Robin Powell

 

 

 

 

 

An experienced television journalist, Robin runs Regis Media, a UK-based content marketing consultancy which helps financial advice firms around the world to attract, retain and educate clients.

  • Grey Twitter Icon
  • Grey Facebook Icon
  • Grey Google+ Icon
  • Grey YouTube Icon
Adviser 2.0 powered by REGIS MEDIA
Have a regular newsletter delivered straight to your inbox
Strategic partner
Sparrows_Capital_Logotype_CMYK.png
Recent posts
Please reload

Related posts
Please reload

Archive
Please reload

Good adviser marketing should be more than just marketing

November 15, 2019

 

 

 

One of the first questions businesses raise when putting together a marketing strategy is how frequently they should communicate with their customers and prospects.

 

Too many updates and shares risks irritating and alienating the desired audience; too few risks leaving them either feeling neglected or being distracted by other people's messages.

 

On the former risk, it's easy to see why people are turned off by brands and businesses that talk at them too much. Since the birth of the internet, the development of broadband and the explosion of mobile devices, we all feel overwhelmed by information already.

 

How often do you find yourself scrolling through your email and asking yourself: 'When on earth did I subscribe to all this rubbish? And why?" So much of what describes itself as marketing is really the digital equivalent of junk mail, spam and hard-sell.

 

A treasure trove of information about digital media and advertising is Mary Meeker's annual internet trends report, which this year reported increasing signs of digital exhaustion amongst a general public already feeling that they are drinking from a ceaseless firehose of information.

 

People are switching off social media, seeking to spend less time online and are increasingly concerned about threats from spam, privacy invasion and data tracking. Why would you, as a small business, want to add to this deluge of dodgy undifferentiated data?

 

The answer to that question is not so much in the frequency of your marketing and communication, but in the quality of the content. Too many firms think like marketers when, really, they should be thinking like publishers. What does the audience want and when does it want it?

 

Not so long ago, newspapers were delivered to our homes each day. We would grow accustomed to that reassuring thud of the paper on the front porch. It became part of our morning habit, along with coffee. When the paper didn't appear is when we felt agitated.

 

Newspapers survived so long as an information medium because they curated the world for us each day in a neat and self-contained format, we felt relatively confident in the quality of the information they imparted and they arrived like clockwork.

 

Contrast with today when information is coming at us from a million different directions at all times of the day or night. Much of it is unreliable or unmediated. Much of it is irrelevant to us. Much of it is trying to sell us something we are never likely to want.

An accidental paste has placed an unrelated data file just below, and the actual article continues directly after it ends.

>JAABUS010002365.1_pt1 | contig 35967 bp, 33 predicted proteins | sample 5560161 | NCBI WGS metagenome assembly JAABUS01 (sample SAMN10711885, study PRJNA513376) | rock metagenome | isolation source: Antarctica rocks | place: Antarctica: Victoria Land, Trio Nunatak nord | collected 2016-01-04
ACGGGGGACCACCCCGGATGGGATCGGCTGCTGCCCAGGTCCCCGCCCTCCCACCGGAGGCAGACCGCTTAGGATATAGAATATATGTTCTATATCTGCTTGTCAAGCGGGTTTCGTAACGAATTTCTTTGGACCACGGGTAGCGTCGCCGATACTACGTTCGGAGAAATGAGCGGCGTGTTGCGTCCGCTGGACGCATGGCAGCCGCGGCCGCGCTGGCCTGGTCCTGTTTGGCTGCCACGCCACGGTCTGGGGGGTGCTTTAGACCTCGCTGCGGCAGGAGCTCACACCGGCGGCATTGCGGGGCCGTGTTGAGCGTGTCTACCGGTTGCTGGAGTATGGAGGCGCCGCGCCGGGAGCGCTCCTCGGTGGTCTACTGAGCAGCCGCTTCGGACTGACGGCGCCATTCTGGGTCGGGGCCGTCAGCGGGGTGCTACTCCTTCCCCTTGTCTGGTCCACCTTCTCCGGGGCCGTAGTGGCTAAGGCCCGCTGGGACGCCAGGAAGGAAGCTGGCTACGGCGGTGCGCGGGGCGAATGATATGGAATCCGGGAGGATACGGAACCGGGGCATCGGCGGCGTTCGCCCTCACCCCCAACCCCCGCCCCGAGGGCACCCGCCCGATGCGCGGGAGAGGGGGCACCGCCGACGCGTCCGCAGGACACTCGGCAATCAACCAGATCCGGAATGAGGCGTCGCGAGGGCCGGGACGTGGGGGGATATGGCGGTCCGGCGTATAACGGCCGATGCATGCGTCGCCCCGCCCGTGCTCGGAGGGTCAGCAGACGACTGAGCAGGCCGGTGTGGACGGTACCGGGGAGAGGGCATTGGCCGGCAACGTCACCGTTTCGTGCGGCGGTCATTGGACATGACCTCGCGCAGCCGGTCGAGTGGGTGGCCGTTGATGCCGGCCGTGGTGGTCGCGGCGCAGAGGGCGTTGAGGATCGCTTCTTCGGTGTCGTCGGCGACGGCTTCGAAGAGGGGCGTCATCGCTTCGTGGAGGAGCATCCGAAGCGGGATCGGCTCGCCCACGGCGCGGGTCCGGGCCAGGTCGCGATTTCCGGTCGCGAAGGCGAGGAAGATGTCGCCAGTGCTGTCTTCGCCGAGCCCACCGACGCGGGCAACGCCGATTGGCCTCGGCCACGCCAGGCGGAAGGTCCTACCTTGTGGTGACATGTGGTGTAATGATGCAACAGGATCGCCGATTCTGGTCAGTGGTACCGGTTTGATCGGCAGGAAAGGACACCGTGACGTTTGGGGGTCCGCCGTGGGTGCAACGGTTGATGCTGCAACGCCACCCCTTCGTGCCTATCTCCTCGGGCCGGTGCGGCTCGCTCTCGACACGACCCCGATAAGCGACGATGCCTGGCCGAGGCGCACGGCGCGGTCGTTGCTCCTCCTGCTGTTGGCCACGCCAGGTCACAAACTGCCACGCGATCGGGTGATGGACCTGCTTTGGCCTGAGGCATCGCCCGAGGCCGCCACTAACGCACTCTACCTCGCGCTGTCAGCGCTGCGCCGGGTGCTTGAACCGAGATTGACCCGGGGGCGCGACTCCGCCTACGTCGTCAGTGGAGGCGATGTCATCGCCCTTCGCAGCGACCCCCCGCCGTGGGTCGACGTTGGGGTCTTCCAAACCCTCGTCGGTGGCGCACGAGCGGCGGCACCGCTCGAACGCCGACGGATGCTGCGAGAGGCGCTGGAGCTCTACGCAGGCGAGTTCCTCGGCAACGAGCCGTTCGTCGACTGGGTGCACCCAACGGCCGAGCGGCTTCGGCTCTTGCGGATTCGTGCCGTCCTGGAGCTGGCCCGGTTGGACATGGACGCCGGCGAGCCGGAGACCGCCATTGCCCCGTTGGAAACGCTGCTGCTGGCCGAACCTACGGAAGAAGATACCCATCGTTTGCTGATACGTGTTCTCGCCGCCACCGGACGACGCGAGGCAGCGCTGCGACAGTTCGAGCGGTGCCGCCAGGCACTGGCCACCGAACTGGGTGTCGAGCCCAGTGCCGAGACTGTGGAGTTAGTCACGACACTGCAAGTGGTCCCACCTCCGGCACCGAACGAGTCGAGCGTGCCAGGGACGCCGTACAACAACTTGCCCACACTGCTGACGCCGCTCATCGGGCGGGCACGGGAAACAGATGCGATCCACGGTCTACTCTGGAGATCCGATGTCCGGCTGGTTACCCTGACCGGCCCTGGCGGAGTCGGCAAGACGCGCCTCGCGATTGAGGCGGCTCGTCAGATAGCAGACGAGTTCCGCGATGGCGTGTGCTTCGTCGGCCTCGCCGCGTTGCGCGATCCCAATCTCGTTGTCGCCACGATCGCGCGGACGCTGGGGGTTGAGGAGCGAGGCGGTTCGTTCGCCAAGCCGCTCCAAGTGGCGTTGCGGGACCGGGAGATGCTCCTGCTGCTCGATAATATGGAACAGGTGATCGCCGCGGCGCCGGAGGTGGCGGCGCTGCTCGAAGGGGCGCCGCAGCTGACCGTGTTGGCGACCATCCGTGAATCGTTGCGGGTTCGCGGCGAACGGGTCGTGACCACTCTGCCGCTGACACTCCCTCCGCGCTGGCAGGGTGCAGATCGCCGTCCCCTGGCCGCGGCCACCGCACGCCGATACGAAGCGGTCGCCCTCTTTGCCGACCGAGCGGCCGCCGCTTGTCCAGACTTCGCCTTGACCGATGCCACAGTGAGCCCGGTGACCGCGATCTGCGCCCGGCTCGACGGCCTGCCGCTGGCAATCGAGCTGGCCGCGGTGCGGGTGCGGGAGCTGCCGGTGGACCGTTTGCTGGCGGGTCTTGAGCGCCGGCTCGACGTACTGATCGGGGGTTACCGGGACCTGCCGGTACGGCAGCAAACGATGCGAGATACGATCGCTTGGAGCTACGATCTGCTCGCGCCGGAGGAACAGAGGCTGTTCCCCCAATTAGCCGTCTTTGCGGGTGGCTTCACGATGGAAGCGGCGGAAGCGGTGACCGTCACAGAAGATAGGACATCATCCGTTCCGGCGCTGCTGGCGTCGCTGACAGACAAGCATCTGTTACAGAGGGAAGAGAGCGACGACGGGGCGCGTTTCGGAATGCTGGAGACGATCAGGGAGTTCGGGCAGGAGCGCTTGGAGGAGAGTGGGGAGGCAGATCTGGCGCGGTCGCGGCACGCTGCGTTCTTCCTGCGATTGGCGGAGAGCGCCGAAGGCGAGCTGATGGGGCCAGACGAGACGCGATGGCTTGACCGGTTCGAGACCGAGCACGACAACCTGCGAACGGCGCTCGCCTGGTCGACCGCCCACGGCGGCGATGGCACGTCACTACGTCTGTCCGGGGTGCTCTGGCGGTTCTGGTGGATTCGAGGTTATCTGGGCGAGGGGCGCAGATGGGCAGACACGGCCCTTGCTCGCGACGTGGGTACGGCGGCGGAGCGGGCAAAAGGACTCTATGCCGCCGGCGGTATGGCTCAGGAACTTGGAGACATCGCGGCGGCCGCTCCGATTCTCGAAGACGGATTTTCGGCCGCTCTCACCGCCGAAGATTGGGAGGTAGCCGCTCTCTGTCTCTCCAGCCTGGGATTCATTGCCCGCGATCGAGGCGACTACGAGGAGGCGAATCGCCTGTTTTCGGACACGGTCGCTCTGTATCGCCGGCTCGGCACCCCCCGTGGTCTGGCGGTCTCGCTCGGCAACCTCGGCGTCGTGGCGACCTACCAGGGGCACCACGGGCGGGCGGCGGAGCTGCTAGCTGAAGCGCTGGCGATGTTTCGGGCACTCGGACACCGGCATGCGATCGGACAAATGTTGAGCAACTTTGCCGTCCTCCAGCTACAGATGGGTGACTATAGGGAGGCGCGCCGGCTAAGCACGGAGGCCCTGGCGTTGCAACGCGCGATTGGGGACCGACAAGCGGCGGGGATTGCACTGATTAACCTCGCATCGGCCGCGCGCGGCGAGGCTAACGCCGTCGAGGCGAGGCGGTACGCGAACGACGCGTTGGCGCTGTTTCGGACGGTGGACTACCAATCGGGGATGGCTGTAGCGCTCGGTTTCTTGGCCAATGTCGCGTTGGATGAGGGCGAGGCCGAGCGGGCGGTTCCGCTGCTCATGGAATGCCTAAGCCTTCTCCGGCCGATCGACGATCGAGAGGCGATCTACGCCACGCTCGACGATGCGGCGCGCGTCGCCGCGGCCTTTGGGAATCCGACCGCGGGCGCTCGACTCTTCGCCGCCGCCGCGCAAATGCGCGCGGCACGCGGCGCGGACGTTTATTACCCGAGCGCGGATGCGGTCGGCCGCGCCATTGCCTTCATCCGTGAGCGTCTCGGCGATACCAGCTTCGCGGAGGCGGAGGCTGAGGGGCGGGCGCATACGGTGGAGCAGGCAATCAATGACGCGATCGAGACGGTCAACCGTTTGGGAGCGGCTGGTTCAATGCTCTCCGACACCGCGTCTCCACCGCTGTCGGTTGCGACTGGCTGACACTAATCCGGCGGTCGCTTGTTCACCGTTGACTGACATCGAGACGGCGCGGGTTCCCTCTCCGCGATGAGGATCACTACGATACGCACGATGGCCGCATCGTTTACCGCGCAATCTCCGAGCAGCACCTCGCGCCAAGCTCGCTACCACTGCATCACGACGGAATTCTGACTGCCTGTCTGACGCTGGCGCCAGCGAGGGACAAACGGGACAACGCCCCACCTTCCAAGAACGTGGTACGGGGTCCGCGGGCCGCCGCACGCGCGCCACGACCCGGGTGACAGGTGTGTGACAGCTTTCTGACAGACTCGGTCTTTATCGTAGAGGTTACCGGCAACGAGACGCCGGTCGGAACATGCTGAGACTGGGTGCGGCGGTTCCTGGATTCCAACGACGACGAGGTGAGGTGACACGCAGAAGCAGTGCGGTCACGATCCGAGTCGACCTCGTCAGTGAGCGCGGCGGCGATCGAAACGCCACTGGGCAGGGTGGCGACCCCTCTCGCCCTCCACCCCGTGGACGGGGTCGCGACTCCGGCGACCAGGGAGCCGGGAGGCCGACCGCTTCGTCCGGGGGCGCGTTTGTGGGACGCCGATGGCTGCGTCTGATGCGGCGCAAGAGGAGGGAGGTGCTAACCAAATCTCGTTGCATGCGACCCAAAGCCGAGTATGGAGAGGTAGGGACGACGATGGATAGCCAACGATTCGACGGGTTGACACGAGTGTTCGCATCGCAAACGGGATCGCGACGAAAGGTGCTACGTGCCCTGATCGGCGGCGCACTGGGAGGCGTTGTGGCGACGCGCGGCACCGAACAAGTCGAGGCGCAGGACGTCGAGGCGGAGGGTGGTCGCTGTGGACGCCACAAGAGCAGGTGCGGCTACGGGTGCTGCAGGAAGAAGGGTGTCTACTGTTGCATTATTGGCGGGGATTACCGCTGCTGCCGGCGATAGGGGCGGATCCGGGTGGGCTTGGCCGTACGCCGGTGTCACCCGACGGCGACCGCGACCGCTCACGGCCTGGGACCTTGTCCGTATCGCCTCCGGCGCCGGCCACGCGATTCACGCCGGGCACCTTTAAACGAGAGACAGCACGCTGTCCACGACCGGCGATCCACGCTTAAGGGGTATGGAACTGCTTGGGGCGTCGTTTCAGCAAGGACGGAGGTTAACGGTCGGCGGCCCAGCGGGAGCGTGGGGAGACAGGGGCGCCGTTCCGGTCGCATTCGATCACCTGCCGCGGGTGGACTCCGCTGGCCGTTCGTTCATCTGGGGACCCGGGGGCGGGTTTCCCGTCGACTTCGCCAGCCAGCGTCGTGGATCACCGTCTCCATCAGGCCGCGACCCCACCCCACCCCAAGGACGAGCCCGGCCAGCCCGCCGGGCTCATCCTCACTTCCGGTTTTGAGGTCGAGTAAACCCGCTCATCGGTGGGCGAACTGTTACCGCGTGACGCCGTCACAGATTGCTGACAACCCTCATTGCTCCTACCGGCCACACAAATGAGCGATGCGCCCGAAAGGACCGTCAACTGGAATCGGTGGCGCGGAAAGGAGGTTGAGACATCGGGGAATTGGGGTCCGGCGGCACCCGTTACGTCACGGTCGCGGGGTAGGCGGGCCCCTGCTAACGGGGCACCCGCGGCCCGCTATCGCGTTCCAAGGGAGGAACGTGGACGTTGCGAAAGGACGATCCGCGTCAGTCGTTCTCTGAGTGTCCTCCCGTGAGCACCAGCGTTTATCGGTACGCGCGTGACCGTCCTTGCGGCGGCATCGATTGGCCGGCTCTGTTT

Now think of what makes a successful business. It understands who its market is. It understands what they need. And it seeks to make their lives easier in some way.

 

So the key to good marketing in a world of information overload is not to market at all (well at least not in the traditional way). The key is to provide compelling content to carefully targeted markets in a reliable and regular way that engages them and makes them want to tell others.

 

Think of yourself as a 1960s newspaper editor. You know your audience wants the big political news on the front page, the community news in the middle and the weather and sport at the back. They're busy people, so they want you to get the point. And once you've delivered the message, they feel like they don't have to look anywhere else for the information.

 

For financial advisers, in particular, there's a huge amount of really useful information that they can provide to potential clients: an advisory firm can use their profile to demystify some of the complexities of finance, for example, they can explain how people can take a healthier approach to saving and spending, and they can illustrate the benefits of their own investment philosophy.

 

What sells it is the feeling that the information is useful, self-contained, reliable and regularly delivered. Eventually, your clients and prospects will make your regular communication part of their own daily or weekly habit.

 

Call it curation. Call it creation. Call it publishing. Just don't call it marketing.

 

 

Regis Media specialise in effective content marketing solutions to help financial advisers to convert prospects and keep their clients reassured and well-informed. If you're interested in how we can help you, learn more about our services here.

 

 

Share on Facebook
Share on Twitter
Please reload

ADVISER 2.0, FINANCIAL ADVICE REINVENTED, POWERED BY REGIS MEDIA

  • Grey Facebook Icon
  • Grey Twitter Icon